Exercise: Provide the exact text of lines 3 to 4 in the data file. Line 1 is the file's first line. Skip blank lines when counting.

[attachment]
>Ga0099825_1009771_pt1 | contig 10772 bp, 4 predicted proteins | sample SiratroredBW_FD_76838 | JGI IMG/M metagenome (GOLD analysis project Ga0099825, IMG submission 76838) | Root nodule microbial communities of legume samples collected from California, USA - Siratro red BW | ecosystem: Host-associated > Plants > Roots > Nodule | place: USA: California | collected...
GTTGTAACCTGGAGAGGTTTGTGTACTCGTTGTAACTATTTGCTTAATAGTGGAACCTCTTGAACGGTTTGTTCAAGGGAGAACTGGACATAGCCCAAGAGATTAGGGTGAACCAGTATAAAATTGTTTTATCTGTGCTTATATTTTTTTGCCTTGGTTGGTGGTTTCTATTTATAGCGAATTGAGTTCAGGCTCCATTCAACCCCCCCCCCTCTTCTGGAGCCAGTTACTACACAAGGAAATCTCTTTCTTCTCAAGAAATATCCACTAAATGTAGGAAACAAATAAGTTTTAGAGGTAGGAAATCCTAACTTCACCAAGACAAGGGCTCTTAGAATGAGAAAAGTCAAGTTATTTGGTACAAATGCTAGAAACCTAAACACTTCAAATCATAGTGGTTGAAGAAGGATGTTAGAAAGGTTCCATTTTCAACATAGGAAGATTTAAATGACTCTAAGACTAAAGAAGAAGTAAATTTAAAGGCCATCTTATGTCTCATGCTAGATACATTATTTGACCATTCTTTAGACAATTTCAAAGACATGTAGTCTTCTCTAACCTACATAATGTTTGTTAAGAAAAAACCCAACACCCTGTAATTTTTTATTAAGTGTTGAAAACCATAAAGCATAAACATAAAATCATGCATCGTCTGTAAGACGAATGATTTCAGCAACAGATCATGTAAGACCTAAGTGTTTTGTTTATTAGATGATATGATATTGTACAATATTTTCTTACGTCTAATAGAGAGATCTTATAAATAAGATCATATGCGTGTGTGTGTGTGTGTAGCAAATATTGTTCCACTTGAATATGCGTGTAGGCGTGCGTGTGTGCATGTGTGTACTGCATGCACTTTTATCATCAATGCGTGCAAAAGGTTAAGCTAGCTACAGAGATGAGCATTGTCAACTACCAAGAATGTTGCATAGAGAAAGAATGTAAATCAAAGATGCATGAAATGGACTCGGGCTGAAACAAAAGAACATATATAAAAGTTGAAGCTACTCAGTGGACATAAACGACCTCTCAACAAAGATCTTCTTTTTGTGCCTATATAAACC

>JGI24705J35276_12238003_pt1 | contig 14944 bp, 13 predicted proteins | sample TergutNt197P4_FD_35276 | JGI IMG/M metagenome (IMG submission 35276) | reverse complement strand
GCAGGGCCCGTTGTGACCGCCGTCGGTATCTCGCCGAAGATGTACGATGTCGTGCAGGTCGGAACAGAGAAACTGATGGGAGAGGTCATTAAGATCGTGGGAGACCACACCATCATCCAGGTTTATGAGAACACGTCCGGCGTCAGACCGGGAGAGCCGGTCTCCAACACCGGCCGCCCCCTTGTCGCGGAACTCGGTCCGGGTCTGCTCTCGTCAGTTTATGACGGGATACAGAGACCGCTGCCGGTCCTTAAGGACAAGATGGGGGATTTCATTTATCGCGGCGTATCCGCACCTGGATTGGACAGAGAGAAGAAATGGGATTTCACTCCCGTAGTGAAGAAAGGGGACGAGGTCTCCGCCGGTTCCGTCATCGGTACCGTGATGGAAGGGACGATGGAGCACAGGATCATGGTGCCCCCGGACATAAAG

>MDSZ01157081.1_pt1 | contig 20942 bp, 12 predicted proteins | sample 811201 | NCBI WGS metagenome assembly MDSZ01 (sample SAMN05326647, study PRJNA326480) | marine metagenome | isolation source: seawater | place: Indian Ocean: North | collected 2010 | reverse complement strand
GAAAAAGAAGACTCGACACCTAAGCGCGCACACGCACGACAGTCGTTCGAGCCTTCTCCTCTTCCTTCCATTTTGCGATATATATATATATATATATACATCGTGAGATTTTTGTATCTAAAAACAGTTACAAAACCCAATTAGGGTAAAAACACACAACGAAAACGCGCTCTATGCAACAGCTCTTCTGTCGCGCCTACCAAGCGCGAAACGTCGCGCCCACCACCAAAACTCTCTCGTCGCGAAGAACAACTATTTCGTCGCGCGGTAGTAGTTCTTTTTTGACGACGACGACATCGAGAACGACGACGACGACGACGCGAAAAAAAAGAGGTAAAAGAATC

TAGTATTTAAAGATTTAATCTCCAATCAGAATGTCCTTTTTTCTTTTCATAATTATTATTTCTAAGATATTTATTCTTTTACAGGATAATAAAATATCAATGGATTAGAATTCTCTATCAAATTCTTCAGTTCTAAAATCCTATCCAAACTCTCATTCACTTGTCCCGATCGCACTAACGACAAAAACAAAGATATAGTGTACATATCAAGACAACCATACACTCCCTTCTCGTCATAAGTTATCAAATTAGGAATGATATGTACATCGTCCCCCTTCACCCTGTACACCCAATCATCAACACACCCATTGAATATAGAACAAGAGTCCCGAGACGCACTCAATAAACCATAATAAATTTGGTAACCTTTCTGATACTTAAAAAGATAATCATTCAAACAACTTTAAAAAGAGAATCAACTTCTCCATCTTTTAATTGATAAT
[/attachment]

>JGI24705J35276_12238003_pt1 | contig 14944 bp, 13 predicted proteins | sample TergutNt197P4_FD_35276 | JGI IMG/M metagenome (IMG submission 35276) | reverse complement strand
GCAGGGCCCGTTGTGACCGCCGTCGGTATCTCGCCGAAGATGTACGATGTCGTGCAGGTCGGAACAGAGAAACTGATGGGAGAGGTCATTAAGATCGTGGGAGACCACACCATCATCCAGGTTTATGAGAACACGTCCGGCGTCAGACCGGGAGAGCCGGTCTCCAACACCGGCCGCCCCCTTGTCGCGGAACTCGGTCCGGGTCTGCTCTCGTCAGTTTATGACGGGATACAGAGACCGCTGCCGGTCCTTAAGGACAAGATGGGGGATTTCATTTATCGCGGCGTATCCGCACCTGGATTGGACAGAGAGAAGAAATGGGATTTCACTCCCGTAGTGAAGAAAGGGGACGAGGTCTCCGCCGGTTCCGTCATCGGTACCGTGATGGAAGGGACGATGGAGCACAGGATCATGGTGCCCCCGGACATAAAG